Physical classrooms and face to face teaching time have irreplaceable value. But with strange times come extreme measures. To protect our public health and safety we need to get a bit more creative about education access.
Whether you are in the midst of a school shutdown or preparing for a hybrid environment, online learning can facilitate continued education for everyone. Fortunately in the age of abundant web technology, remote learning is not just possible, it can also provide a creative, thoughtful and fun learning experience for your whole class.
But there remains a lot of organization to ensure that the ensuing online learning system is not just functional, but will also allow your students to thrive in a dramatically new learning environment.
In this article, we will explore:
- How can you prepare students and staff for the switch to remote learning?
- Successful remote learning strategies for teachers.
- Essential edtech tools for online learning.
This is our guide to getting started with remote learning:
How to prepare for remote learning and school shutdown
Remote learning is an exercise in efficient communication and quality edtech applications. Here is how you can prepare your school to make the best of both:
Assess the tech resources students can access at home
In a remote learning situation, each of your students will need access to a reliable, wifi-enabled device. In a perfect world, you already run a 1:1 device program, so this is accounted for. However, in the likely event that this is not the case, it’s important to work out how you can provide device access for everyone.
Do you have enough portable devices at school to loan out to students? If not then you can investigate whether some students may have laptops or computers at home which could function as their online access point. If you have the time it may be best to get this information from parents rather than students themselves, to ensure that personal computers are in working order and won’t be needed for something else (such as parents working from home).
Once devices have been allocated you can also look into providing other necessary equipment such as a mouse, headphones and keyboards. If you are loaning out devices make sure that they each have the correct charging cables and are in good working order.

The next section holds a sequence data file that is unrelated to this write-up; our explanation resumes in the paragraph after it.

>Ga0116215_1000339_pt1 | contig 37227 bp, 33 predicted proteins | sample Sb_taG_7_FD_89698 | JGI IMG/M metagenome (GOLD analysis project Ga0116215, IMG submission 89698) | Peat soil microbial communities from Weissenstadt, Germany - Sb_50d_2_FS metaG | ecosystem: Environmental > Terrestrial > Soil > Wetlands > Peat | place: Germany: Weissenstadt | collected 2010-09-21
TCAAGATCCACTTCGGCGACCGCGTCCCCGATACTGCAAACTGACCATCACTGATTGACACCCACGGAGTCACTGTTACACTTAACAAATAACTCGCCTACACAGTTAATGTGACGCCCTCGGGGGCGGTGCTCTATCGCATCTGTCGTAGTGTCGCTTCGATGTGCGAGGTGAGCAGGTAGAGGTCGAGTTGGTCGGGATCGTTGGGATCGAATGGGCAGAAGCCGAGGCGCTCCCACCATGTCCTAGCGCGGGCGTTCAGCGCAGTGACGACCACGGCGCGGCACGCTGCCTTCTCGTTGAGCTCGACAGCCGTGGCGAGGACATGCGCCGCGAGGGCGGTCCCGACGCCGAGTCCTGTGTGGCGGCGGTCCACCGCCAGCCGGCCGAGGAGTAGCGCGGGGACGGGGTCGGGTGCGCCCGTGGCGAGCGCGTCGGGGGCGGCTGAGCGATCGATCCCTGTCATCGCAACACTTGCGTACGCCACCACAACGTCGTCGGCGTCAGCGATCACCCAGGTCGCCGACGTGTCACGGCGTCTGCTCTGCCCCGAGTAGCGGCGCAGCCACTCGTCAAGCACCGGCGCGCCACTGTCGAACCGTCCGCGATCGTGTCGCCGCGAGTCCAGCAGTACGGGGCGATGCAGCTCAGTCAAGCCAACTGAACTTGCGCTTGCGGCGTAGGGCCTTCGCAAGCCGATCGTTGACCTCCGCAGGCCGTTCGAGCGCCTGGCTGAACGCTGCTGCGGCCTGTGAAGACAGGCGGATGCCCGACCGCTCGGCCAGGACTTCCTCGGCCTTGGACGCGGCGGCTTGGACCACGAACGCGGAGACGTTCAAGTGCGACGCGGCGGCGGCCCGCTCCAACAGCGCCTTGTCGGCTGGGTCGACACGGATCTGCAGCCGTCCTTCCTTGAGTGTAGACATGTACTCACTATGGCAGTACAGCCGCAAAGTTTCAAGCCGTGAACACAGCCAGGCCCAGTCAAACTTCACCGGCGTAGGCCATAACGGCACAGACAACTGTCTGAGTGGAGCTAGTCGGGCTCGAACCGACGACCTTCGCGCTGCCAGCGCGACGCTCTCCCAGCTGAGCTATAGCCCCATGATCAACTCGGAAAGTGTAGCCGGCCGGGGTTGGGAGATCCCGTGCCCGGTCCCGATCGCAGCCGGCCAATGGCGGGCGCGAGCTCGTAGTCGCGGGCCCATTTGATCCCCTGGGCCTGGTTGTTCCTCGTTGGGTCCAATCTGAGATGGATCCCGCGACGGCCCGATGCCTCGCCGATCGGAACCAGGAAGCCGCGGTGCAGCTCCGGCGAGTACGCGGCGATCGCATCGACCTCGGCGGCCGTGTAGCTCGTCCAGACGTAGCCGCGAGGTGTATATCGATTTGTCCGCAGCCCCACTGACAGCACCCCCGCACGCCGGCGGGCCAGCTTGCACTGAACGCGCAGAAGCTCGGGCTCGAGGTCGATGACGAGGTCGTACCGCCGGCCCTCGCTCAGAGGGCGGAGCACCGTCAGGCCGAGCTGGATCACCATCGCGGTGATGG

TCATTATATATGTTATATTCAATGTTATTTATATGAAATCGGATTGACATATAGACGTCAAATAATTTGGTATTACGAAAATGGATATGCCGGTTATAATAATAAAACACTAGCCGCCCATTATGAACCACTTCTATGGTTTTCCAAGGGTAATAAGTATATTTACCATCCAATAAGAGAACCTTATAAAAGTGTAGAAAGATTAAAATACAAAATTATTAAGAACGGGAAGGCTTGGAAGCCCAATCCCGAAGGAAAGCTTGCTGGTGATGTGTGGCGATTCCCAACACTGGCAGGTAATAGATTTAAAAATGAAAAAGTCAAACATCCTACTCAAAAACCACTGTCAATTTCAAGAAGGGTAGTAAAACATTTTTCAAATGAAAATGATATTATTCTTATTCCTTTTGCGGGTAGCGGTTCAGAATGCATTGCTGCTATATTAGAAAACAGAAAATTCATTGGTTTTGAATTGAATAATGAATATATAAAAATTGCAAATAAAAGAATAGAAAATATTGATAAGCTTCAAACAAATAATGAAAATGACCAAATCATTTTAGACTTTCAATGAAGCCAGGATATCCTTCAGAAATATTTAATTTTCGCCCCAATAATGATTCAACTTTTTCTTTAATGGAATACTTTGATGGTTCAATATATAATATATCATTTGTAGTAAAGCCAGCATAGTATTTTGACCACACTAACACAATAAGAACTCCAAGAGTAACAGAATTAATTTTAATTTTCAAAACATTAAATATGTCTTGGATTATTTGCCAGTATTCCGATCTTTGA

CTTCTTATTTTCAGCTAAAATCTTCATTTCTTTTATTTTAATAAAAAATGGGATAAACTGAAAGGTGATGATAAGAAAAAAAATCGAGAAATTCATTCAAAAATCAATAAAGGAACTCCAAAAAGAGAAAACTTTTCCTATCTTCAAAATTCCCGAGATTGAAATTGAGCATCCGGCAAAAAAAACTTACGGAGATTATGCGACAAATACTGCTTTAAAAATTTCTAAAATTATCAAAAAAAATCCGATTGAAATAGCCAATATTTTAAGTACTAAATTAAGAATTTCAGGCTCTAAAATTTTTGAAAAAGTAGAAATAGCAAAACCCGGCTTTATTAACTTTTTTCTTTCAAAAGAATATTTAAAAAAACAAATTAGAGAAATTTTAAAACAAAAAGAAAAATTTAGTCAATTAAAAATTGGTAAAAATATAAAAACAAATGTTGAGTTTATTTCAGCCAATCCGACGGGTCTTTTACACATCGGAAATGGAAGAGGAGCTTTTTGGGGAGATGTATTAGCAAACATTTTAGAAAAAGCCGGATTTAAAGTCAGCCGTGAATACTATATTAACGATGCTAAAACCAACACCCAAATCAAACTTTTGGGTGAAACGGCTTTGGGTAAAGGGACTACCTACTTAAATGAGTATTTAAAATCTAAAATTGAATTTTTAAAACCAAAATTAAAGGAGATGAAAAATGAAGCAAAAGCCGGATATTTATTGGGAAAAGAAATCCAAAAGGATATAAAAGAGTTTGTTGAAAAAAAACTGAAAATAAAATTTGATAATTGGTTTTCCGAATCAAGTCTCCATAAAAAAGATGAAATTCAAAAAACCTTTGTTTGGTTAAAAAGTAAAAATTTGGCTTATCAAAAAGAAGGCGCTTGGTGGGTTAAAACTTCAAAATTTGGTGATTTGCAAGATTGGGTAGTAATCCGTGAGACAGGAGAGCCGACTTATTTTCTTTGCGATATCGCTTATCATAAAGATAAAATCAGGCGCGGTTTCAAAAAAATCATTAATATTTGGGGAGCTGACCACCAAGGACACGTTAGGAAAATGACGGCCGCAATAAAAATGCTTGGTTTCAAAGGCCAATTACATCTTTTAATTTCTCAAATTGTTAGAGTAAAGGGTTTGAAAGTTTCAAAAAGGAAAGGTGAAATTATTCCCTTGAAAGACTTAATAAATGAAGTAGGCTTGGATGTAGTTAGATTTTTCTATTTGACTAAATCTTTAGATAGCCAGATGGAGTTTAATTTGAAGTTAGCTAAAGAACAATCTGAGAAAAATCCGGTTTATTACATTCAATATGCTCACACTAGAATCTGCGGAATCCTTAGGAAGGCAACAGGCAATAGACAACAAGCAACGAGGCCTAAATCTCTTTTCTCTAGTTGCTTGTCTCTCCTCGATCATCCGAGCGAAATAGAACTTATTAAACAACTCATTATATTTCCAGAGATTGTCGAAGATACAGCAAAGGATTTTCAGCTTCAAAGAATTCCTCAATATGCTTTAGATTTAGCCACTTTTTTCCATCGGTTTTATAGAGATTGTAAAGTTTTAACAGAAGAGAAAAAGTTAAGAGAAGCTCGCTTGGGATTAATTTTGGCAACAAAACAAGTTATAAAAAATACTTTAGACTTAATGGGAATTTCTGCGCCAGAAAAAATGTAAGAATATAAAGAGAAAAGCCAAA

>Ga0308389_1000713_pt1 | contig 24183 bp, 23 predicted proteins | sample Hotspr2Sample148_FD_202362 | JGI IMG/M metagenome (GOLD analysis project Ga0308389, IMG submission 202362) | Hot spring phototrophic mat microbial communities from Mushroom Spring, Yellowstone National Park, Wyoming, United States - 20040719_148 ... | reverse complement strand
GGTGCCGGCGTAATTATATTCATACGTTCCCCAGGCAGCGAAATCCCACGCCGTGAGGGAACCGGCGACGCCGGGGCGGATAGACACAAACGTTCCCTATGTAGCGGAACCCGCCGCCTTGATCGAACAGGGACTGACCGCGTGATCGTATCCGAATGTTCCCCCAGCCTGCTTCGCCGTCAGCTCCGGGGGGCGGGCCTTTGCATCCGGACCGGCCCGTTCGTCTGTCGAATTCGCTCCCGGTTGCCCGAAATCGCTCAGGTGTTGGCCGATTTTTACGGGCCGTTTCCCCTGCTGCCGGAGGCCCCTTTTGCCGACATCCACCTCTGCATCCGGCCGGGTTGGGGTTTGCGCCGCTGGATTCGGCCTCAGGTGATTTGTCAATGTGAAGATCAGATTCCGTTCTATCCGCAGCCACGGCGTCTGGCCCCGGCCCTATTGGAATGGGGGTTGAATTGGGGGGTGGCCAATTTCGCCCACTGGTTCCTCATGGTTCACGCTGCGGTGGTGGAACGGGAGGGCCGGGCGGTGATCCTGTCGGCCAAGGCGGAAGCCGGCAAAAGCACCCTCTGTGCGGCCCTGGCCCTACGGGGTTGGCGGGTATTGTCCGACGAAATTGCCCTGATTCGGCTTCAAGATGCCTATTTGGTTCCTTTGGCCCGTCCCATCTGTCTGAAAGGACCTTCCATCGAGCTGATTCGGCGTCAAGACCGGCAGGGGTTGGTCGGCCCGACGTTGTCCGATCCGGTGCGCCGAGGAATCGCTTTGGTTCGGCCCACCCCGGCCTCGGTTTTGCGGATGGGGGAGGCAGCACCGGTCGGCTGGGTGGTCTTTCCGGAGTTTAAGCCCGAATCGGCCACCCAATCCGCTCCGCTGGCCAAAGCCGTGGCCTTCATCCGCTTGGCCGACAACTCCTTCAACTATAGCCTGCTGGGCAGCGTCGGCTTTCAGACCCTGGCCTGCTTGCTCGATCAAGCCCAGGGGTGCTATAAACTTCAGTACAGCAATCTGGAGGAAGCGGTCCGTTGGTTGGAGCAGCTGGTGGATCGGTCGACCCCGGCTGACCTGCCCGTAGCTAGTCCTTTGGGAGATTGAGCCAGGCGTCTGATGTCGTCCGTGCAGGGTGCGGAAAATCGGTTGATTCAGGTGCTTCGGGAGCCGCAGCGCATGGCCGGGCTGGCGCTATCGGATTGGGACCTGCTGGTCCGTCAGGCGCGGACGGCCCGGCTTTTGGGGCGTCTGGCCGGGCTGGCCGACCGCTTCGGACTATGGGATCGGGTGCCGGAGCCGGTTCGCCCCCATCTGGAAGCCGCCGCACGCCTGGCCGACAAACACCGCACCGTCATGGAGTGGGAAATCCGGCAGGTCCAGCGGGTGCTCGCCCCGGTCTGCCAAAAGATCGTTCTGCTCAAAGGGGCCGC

Don’t forget to also investigate student internet access. There may be some students unable to access an internet connection at home and will need alternative strategies if online working will be difficult for them.
Across the 🌎 school districts and their teachers have been battling to maintain #educationalaccess in the face of unprecedented circumstances. 🎓 We caught up with Tom Gavin of Colonial District to learn all about their #remotelearning plan: https://t.co/ukRdZc2LBi
— Kami (@usekamiapp) July 14, 2020
Make sure teaching staff have everything they need
In a similar vein, teachers will also need to have reliable technology at their disposal. If there is time, getting the IT department to give all teacher laptops a once over to ensure they are in good working order could help mitigate any issues during remote learning.
On top of technology, ensure staff have access to all the resources and any content they will need to conduct their lessons. It’s best to think as long term as is feasible here in case shutdown is longer than expected.
Set up an online learning hub
Remote learning means no more physical classroom for students to go to and receive content, instruction and work – so there needs to be an online equivalent.
Learning Management Systems (LMS) such as Google Classroom or Schoology are a game-changer in this regard. Easy to set up and to use, they provide a central online location where basic content such as calendars and course guides can be stored. Furthermore, each teacher has their own class section from which they can distribute work and assignments. This means students can easily keep track of their assigned school work and have a quick and easy way to turn in assignments. For teachers, it provides much-needed visibility over who has completed what and a central place to conduct grading.
Get everybody set up on a chosen LMS as soon as possible. If there is time, dedicate some lesson sections to having students and teachers get acquainted with the functionality so they will be comfortable with the format once at home.
Get to grips with your edtech applications
Unless you intend to have students simply read ebooks at home (which we don’t recommend) you’re going to need some online methods to deliver lessons and bring the content to life. In the age of edtech apps this is not just possible, it can also be a great opportunity to get creative with technology. (We will look at some recommended apps a bit later).